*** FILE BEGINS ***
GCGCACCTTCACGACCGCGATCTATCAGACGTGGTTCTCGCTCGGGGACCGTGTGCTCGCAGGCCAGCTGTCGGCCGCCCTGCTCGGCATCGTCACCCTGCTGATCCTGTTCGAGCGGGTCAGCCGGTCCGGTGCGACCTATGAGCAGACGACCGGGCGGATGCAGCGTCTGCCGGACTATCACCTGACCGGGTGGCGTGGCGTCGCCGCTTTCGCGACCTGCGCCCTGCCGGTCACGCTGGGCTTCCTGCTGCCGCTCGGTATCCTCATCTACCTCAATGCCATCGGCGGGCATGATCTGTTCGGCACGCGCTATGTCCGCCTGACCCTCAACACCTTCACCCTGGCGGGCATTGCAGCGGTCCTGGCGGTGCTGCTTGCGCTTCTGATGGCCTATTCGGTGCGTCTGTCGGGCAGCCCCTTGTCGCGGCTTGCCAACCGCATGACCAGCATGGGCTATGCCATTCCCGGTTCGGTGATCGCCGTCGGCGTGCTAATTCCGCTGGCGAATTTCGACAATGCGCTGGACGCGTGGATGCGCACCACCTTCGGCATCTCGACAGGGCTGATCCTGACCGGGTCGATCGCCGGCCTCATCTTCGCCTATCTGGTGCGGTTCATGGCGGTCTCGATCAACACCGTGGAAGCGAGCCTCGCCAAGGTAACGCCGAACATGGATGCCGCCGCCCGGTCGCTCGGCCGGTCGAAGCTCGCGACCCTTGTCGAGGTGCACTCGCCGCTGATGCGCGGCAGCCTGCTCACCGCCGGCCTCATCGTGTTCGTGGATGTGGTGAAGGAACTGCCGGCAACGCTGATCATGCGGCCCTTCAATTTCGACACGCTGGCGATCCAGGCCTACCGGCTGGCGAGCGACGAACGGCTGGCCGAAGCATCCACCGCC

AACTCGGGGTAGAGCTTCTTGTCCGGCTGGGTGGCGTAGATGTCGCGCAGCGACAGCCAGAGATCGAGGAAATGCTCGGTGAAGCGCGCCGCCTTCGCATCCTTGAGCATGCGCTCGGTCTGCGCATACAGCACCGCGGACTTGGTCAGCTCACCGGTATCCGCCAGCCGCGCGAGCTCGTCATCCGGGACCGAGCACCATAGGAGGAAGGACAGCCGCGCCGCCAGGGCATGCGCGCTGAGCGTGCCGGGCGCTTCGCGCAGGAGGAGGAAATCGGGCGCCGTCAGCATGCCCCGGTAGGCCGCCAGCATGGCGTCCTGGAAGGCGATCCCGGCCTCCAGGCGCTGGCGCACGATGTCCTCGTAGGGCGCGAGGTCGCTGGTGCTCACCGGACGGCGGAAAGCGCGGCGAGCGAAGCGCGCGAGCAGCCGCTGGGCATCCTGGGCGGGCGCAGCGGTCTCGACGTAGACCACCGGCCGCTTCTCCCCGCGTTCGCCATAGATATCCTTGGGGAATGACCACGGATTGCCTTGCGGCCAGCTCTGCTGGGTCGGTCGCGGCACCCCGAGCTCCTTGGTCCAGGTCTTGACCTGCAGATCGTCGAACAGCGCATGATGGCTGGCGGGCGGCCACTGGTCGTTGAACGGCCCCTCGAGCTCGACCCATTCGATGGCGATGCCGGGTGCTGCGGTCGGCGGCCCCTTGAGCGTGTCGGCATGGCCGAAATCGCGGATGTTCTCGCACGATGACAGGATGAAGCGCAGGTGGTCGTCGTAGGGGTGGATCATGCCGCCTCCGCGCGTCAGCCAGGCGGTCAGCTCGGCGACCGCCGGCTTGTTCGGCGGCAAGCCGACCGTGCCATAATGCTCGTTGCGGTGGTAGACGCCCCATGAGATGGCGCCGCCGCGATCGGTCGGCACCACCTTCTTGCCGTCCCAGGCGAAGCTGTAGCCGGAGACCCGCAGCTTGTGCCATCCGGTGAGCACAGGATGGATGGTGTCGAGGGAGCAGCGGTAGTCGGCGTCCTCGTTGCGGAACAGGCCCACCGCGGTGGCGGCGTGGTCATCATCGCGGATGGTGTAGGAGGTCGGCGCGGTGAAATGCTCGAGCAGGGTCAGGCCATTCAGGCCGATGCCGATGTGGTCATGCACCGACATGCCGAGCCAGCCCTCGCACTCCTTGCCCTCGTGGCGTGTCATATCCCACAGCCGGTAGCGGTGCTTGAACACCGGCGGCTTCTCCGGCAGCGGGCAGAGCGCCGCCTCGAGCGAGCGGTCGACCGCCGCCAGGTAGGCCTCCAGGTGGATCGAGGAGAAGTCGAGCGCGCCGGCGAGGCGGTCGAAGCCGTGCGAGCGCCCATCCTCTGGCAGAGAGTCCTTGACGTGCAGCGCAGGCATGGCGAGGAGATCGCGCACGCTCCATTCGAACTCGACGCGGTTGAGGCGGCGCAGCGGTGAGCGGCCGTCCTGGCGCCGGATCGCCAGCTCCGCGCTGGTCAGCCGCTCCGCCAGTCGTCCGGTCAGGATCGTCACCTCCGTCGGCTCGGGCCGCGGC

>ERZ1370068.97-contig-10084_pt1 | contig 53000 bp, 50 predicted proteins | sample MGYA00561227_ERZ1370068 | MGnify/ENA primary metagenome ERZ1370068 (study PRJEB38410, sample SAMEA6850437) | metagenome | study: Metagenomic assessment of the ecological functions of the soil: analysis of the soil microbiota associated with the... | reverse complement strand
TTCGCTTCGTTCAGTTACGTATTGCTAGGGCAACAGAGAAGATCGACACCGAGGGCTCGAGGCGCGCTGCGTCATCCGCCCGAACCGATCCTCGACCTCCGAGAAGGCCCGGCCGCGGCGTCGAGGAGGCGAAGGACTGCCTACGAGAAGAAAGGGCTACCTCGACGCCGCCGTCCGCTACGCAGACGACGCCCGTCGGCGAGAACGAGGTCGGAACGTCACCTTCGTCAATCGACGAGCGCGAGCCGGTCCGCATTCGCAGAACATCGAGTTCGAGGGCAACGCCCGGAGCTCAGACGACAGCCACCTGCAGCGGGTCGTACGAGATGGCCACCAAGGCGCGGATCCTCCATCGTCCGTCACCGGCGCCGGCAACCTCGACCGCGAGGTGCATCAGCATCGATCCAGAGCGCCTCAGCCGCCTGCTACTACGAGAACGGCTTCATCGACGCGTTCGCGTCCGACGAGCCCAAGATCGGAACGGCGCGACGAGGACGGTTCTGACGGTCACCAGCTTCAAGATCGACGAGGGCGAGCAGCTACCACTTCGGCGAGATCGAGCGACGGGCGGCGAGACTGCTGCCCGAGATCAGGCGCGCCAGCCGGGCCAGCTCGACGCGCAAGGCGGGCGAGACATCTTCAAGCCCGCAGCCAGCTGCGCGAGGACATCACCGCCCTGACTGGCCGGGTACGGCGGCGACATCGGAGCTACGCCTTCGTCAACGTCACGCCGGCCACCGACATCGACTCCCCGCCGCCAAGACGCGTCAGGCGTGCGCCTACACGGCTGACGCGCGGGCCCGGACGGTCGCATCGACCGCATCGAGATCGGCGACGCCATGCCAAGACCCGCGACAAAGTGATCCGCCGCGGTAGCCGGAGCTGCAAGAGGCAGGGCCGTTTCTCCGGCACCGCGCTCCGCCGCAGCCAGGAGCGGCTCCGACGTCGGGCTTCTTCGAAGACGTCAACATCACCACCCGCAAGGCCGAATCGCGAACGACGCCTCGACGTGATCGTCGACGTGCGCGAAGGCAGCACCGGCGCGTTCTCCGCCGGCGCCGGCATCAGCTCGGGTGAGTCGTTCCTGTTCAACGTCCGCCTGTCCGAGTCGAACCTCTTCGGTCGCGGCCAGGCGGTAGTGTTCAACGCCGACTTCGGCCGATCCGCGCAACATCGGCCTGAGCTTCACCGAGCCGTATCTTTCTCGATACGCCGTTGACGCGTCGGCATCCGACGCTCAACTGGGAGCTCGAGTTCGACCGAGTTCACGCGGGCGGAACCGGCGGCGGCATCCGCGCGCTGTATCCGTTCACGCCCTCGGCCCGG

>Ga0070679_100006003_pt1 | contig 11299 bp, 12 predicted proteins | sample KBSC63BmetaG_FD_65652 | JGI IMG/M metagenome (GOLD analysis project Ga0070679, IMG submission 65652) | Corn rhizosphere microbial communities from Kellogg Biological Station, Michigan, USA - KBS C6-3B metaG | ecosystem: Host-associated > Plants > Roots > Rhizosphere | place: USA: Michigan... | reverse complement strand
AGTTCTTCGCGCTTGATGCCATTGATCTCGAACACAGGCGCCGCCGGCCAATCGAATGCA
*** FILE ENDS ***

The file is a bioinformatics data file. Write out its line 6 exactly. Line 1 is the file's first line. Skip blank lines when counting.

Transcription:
AGTTCTTCGCGCTTGATGCCATTGATCTCGAACACAGGCGCCGCCGGCCAATCGAATGCA